Apple has been sued by a small Swiss-based company over wireless interaction between the iPhone and the Apple TV. According to an AppleInsider report, a company named SmartData filed suit against Apple in the Northern District Court of California, alleging that Apple infringed on a patent related to “wireless computing technology” called Zukero. The report claims that SmartData’s patent for a “modular computer” describes a wireless system consisting of a “pocket sized” unit to store data and run programs, a second data input device with wireless connectivity that serves as an interface, and a third element that is a television screen.
Specifically, the suit claims infringement when the iPhone and Apple TV are used together via Apple’s Remote app; it also says that Apple willfully infringed on the patent, as SmartData contacted Apple regarding the patent in July 2004, and reportedly negotiated a potential licensing agreement until mid-2006, at which point Apple allegedly ceased communication with the company. SmartData is seeking damages, a permanent ban on the infringing products, and a trial; the company does not make any devices itself, and is currently shopping around its Zukero patent, according to the report.
Late Apple co-founder Steve Jobs was honored with a Special Grammy Award over the weekend, and Apple senior vice president of Internet Software and Services Eddy Cue was on hand to accept the award in his stead. Mac Rumors reports that upon accepting the Trustees Award, Cue said, “On behalf of Steve’s wife, Laurene, his children, and everyone at Apple, I’d like to thank you for honoring Steve with the Trustees Grammy Award. Steve was a visionary, a mentor, and a very close friend. I had the incredible honor of working with him for the last fifteen years”.
“Accepting this award means so much to me because music meant so much to him. He told us that music shaped his life…it made him who he was. Everyone that knows Steve knows the profound impact that artists like Bob Dylan and The Beatles had on him”, he continued. “Steve was focused on bringing music to everyone in innovative ways. We talked about it every single day. When he introduced the iPod in 2001, people asked ‘Why is Apple making a music player?’ His answer was simple: ‘We love music, and it’s always good to do something you love.’ His family and I know that this Grammy would have been very special to him, so I thank you for honoring him today.” As noted in the report, the Grammy marks the second time Jobs and Apple have been honored by The Recording Academy, as Apple itself won a Technical Grammy in 2002.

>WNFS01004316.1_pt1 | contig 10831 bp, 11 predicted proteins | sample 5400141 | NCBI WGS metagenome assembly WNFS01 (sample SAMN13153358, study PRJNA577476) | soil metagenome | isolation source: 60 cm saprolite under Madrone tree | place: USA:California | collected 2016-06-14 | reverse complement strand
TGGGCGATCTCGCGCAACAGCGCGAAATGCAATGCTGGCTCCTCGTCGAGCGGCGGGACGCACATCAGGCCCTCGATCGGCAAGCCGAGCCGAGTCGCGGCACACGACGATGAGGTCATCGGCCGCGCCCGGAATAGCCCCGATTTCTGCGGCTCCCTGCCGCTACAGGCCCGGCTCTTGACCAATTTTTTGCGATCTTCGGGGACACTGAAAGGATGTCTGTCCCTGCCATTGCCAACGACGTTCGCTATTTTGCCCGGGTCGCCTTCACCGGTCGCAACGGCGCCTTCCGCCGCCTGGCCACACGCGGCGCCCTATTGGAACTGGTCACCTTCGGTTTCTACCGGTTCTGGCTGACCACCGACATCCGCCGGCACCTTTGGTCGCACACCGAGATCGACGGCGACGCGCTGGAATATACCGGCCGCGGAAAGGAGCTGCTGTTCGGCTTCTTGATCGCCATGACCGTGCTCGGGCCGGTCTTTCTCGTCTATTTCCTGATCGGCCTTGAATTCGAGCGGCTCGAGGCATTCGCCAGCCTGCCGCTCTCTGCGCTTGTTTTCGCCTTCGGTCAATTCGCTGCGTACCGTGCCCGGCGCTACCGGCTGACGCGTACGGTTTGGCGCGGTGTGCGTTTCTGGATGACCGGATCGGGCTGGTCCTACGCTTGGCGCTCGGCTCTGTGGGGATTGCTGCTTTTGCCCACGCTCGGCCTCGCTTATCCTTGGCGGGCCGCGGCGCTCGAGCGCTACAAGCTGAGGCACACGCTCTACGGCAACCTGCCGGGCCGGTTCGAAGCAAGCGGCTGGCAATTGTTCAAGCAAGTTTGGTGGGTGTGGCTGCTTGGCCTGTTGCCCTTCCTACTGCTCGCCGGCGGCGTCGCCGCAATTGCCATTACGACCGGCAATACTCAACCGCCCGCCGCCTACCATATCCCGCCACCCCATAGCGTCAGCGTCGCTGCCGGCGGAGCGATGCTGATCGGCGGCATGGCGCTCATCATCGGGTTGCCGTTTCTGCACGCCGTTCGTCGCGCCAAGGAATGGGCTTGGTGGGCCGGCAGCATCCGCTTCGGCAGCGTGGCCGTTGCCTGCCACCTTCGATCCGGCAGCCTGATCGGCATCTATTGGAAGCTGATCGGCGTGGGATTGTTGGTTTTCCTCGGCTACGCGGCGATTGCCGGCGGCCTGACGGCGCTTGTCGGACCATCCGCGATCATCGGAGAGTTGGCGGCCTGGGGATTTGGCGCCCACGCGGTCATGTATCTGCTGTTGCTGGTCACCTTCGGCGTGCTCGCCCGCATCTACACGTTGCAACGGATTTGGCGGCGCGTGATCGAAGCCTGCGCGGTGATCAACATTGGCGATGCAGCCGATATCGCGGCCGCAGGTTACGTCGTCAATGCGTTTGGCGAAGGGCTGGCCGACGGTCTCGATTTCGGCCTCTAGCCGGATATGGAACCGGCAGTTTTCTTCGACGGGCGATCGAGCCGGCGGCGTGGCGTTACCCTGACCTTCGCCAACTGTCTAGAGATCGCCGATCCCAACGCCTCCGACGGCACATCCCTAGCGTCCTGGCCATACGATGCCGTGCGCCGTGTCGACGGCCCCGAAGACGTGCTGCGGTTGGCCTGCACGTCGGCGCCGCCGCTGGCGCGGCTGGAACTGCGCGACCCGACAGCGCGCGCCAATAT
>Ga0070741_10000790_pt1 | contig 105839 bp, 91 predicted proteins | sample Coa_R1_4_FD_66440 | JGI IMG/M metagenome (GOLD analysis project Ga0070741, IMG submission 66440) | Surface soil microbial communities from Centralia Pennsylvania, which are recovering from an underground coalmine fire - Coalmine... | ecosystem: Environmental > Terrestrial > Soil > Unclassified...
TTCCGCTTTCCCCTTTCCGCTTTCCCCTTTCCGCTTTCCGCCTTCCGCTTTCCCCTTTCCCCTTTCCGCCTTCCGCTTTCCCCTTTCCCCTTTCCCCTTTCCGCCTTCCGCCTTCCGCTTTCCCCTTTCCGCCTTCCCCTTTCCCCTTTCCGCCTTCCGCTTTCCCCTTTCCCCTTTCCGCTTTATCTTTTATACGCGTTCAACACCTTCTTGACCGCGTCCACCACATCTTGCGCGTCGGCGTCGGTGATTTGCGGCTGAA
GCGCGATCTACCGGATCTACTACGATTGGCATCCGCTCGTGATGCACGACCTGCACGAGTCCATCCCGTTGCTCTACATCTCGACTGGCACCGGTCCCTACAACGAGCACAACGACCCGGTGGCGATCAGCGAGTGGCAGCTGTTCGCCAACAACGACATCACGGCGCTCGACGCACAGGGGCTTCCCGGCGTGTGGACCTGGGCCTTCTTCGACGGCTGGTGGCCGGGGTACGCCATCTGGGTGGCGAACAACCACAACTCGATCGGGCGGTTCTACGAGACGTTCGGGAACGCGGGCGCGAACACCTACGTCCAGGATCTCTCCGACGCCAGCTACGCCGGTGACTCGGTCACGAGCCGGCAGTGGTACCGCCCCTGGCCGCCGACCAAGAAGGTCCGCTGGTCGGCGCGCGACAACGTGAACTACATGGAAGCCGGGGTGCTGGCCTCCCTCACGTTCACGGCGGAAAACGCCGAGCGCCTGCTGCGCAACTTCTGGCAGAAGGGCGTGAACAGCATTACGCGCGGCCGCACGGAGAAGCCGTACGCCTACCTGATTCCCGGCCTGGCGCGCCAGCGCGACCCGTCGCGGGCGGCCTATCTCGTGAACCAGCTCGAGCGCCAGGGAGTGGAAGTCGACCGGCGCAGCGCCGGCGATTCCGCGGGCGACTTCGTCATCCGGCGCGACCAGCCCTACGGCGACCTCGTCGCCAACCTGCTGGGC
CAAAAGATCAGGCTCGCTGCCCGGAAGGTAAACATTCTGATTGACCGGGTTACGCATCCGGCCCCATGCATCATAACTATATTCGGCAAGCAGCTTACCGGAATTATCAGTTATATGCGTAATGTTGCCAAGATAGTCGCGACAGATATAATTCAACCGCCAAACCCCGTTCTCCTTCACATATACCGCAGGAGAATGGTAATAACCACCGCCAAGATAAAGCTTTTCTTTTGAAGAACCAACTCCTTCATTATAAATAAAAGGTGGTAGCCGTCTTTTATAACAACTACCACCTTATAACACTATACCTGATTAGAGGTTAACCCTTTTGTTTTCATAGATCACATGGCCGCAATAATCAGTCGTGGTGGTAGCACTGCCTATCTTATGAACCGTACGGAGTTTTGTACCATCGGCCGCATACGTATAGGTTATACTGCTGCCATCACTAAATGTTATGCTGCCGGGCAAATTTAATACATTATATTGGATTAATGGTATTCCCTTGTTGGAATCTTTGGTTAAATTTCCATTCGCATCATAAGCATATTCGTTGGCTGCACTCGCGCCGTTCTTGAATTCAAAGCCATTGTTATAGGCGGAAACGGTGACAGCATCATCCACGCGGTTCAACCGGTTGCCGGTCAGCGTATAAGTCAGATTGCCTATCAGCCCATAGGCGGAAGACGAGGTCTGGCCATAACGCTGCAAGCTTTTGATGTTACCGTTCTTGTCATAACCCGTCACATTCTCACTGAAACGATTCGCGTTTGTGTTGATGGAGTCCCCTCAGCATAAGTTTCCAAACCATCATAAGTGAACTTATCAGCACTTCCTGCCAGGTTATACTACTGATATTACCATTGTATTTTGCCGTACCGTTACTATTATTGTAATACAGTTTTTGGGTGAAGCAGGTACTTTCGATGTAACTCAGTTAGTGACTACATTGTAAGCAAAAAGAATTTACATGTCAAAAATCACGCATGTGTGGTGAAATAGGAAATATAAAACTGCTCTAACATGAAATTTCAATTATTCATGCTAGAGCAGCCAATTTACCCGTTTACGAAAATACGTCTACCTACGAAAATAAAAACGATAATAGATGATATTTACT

Apple has announced that the Free Labor Association (FLA) has started to conduct special voluntary audits of Apple’s final assembly suppliers—including Foxconn facilities in Shenzhen and Chengdu, China—at Apple’s request. According to a press release issued by the company, a team of labor rights experts led by FLA president Auret van Heerden began the first inspections Monday morning at the facility in Shenzhen known as Foxconn City. As part of the inspections, the FLA will interview “thousands” of employees, seeking information on working and living conditions, inspect manufacturing areas, dormitories, and other facilities, and conduct an extensive review of documents related to employment procedures, all with the full cooperation of Apple. The release claims that the FLA’s findings and recommendations from the first assessments will be posted in early March on its website, with similar inspections of Quanta and Pegatron facilities to be conducted later this Spring. When completed, the FLA’s assessment will cover facilities where more than 90 percent of Apple products are assembled.
“We believe that workers everywhere have the right to a safe and fair work environment, which is why we’ve asked the FLA to independently assess the performance of our largest suppliers,” said Apple CEO Tim Cook. “The inspections now underway are unprecedented in the electronics industry, both in scale and scope, and we appreciate the FLA agreeing to take the unusual step of identifying the factories in their reports.”